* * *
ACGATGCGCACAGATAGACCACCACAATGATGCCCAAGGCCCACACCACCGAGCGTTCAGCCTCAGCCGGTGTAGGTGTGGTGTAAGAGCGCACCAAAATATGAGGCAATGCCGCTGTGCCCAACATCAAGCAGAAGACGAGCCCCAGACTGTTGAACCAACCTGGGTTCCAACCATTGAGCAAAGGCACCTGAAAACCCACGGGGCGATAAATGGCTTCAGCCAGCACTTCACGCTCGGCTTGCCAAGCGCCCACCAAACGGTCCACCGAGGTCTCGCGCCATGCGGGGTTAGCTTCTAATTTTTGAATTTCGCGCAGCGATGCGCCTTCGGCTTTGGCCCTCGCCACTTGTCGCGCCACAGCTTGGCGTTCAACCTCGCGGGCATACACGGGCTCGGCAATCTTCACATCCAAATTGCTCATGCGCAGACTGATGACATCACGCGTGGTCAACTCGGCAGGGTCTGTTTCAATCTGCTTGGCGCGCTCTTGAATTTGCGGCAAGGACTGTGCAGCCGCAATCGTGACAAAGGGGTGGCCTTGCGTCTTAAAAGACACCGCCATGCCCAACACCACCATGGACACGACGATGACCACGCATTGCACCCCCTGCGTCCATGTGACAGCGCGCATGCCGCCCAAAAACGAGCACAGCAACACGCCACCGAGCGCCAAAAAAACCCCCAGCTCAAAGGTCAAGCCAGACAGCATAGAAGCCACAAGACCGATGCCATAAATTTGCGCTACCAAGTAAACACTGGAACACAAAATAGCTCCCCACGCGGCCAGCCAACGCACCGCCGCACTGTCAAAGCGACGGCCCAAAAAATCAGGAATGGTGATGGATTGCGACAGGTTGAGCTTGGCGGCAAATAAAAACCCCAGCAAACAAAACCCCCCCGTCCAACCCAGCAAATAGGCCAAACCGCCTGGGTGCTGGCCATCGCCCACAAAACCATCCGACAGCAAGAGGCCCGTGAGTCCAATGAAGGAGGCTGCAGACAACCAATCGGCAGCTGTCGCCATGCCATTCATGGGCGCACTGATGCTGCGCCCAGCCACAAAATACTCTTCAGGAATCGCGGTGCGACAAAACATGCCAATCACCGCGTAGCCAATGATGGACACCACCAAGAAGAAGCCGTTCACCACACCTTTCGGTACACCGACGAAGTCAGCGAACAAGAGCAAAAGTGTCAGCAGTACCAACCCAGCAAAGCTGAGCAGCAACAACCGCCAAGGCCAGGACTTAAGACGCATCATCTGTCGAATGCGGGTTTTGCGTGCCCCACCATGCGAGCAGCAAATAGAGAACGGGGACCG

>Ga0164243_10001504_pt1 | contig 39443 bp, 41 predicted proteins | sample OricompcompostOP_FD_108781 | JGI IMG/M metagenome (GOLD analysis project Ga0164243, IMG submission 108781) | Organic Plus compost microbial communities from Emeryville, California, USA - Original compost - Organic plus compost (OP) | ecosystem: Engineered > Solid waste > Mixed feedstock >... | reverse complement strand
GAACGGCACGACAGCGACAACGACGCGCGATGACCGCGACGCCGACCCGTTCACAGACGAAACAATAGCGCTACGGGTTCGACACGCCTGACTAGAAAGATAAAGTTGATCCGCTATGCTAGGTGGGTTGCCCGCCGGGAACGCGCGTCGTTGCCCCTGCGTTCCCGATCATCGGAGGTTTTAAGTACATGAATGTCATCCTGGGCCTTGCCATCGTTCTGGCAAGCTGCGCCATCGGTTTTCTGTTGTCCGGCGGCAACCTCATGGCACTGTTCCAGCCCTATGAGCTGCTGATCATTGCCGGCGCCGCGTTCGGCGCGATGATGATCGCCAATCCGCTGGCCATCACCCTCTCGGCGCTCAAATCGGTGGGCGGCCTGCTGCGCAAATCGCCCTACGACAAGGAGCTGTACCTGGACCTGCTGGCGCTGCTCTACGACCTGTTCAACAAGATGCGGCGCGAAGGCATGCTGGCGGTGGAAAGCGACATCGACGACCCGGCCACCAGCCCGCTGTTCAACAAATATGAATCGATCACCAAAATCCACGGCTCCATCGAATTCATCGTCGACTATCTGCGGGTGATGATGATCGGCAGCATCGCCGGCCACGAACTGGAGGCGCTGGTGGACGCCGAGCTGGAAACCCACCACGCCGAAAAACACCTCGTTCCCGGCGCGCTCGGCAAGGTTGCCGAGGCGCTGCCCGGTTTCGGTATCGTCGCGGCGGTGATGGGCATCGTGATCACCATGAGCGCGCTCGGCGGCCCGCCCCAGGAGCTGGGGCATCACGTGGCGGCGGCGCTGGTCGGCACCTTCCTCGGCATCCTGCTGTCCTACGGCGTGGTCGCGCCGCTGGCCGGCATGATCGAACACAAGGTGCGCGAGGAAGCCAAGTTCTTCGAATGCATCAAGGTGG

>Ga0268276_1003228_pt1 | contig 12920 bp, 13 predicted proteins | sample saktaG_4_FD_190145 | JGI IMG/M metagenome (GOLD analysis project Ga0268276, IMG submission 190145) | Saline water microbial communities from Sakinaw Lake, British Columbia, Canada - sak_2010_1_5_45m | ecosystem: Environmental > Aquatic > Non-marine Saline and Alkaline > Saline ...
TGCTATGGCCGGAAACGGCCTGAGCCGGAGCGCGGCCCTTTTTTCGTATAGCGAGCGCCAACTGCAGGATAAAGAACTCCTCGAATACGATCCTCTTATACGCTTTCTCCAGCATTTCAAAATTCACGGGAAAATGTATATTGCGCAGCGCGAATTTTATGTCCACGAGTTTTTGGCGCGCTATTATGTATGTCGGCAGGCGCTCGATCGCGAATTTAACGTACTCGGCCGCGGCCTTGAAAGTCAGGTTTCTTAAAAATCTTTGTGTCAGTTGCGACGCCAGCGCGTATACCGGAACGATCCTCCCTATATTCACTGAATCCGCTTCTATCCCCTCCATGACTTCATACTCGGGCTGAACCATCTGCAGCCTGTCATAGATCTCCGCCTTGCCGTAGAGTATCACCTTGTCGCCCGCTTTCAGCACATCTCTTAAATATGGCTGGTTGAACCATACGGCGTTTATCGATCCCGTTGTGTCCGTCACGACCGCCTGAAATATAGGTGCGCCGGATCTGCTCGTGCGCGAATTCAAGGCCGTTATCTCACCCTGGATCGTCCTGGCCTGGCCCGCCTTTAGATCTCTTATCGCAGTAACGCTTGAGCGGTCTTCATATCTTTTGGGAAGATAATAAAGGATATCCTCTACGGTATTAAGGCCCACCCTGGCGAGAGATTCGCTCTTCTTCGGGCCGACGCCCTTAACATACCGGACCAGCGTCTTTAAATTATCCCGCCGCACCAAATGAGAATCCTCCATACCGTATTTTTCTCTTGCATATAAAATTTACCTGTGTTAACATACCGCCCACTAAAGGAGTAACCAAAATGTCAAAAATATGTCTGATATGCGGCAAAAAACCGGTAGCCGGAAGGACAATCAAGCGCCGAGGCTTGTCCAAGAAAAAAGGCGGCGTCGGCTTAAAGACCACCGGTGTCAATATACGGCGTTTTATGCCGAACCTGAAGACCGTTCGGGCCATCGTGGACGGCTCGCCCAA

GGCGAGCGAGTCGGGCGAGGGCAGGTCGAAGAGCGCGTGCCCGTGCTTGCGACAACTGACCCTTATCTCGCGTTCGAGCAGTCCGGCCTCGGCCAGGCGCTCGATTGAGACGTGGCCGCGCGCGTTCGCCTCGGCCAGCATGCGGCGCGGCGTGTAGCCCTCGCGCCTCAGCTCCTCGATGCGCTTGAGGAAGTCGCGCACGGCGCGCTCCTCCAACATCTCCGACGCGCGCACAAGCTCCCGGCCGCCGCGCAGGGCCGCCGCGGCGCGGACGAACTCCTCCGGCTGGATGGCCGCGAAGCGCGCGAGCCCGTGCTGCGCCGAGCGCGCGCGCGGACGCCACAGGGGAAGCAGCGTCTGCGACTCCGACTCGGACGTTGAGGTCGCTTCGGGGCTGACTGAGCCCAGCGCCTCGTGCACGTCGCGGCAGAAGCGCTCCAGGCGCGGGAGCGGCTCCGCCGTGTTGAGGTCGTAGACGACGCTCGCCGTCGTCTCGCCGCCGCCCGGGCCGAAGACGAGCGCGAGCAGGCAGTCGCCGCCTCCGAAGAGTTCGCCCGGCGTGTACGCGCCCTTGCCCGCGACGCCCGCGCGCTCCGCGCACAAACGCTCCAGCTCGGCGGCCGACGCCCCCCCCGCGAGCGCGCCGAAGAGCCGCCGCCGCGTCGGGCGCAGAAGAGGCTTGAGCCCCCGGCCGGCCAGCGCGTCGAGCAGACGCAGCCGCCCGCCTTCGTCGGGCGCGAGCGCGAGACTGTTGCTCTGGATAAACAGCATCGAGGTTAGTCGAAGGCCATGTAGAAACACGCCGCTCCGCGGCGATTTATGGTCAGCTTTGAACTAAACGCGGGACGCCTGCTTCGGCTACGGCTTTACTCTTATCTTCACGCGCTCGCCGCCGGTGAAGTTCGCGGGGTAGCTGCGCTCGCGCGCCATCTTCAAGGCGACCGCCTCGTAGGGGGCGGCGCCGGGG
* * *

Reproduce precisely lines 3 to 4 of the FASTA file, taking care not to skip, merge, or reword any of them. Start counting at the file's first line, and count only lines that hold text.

GAACGGCACGACAGCGACAACGACGCGCGATGACCGCGACGCCGACCCGTTCACAGACGAAACAATAGCGCTACGGGTTCGACACGCCTGACTAGAAAGATAAAGTTGATCCGCTATGCTAGGTGGGTTGCCCGCCGGGAACGCGCGTCGTTGCCCCTGCGTTCCCGATCATCGGAGGTTTTAAGTACATGAATGTCATCCTGGGCCTTGCCATCGTTCTGGCAAGCTGCGCCATCGGTTTTCTGTTGTCCGGCGGCAACCTCATGGCACTGTTCCAGCCCTATGAGCTGCTGATCATTGCCGGCGCCGCGTTCGGCGCGATGATGATCGCCAATCCGCTGGCCATCACCCTCTCGGCGCTCAAATCGGTGGGCGGCCTGCTGCGCAAATCGCCCTACGACAAGGAGCTGTACCTGGACCTGCTGGCGCTGCTCTACGACCTGTTCAACAAGATGCGGCGCGAAGGCATGCTGGCGGTGGAAAGCGACATCGACGACCCGGCCACCAGCCCGCTGTTCAACAAATATGAATCGATCACCAAAATCCACGGCTCCATCGAATTCATCGTCGACTATCTGCGGGTGATGATGATCGGCAGCATCGCCGGCCACGAACTGGAGGCGCTGGTGGACGCCGAGCTGGAAACCCACCACGCCGAAAAACACCTCGTTCCCGGCGCGCTCGGCAAGGTTGCCGAGGCGCTGCCCGGTTTCGGTATCGTCGCGGCGGTGATGGGCATCGTGATCACCATGAGCGCGCTCGGCGGCCCGCCCCAGGAGCTGGGGCATCACGTGGCGGCGGCGCTGGTCGGCACCTTCCTCGGCATCCTGCTGTCCTACGGCGTGGTCGCGCCGCTGGCCGGCATGATCGAACACAAGGTGCGCGAGGAAGCCAAGTTCTTCGAATGCATCAAGGTGG

>Ga0268276_1003228_pt1 | contig 12920 bp, 13 predicted proteins | sample saktaG_4_FD_190145 | JGI IMG/M metagenome (GOLD analysis project Ga0268276, IMG submission 190145) | Saline water microbial communities from Sakinaw Lake, British Columbia, Canada - sak_2010_1_5_45m | ecosystem: Environmental > Aquatic > Non-marine Saline and Alkaline > Saline ...